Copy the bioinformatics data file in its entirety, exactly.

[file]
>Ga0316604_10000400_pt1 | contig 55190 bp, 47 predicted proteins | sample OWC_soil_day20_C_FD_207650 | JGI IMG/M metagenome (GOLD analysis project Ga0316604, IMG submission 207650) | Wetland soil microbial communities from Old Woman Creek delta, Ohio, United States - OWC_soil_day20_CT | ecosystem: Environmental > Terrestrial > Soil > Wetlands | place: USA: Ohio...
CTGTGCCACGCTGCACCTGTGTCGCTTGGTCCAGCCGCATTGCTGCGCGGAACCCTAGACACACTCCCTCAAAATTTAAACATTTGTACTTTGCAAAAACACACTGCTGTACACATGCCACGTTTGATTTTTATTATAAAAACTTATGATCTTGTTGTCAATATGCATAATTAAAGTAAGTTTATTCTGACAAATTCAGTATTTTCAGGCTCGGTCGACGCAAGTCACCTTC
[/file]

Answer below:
>Ga0316604_10000400_pt1 | contig 55190 bp, 47 predicted proteins | sample OWC_soil_day20_C_FD_207650 | JGI IMG/M metagenome (GOLD analysis project Ga0316604, IMG submission 207650) | Wetland soil microbial communities from Old Woman Creek delta, Ohio, United States - OWC_soil_day20_CT | ecosystem: Environmental > Terrestrial > Soil > Wetlands | place: USA: Ohio...
CTGTGCCACGCTGCACCTGTGTCGCTTGGTCCAGCCGCATTGCTGCGCGGAACCCTAGACACACTCCCTCAAAATTTAAACATTTGTACTTTGCAAAAACACACTGCTGTACACATGCCACGTTTGATTTTTATTATAAAAACTTATGATCTTGTTGTCAATATGCATAATTAAAGTAAGTTTATTCTGACAAATTCAGTATTTTCAGGCTCGGTCGACGCAAGTCACCTTC